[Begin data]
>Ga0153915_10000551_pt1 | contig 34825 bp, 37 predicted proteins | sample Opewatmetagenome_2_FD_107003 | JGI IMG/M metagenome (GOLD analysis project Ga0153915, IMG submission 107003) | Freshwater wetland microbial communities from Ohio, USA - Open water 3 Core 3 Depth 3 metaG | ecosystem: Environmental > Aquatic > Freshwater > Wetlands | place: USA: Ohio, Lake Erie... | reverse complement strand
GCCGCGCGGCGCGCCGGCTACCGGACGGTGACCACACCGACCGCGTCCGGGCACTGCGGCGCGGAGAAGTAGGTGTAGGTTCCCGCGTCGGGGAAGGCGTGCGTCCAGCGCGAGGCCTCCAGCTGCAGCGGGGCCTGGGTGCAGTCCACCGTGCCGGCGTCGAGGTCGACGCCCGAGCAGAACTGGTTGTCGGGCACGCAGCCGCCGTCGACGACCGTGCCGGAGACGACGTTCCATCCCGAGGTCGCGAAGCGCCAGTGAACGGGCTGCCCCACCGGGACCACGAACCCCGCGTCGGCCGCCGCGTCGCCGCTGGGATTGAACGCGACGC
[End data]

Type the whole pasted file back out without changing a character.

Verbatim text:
>Ga0153915_10000551_pt1 | contig 34825 bp, 37 predicted proteins | sample Opewatmetagenome_2_FD_107003 | JGI IMG/M metagenome (GOLD analysis project Ga0153915, IMG submission 107003) | Freshwater wetland microbial communities from Ohio, USA - Open water 3 Core 3 Depth 3 metaG | ecosystem: Environmental > Aquatic > Freshwater > Wetlands | place: USA: Ohio, Lake Erie... | reverse complement strand
GCCGCGCGGCGCGCCGGCTACCGGACGGTGACCACACCGACCGCGTCCGGGCACTGCGGCGCGGAGAAGTAGGTGTAGGTTCCCGCGTCGGGGAAGGCGTGCGTCCAGCGCGAGGCCTCCAGCTGCAGCGGGGCCTGGGTGCAGTCCACCGTGCCGGCGTCGAGGTCGACGCCCGAGCAGAACTGGTTGTCGGGCACGCAGCCGCCGTCGACGACCGTGCCGGAGACGACGTTCCATCCCGAGGTCGCGAAGCGCCAGTGAACGGGCTGCCCCACCGGGACCACGAACCCCGCGTCGGCCGCCGCGTCGCCGCTGGGATTGAACGCGACGC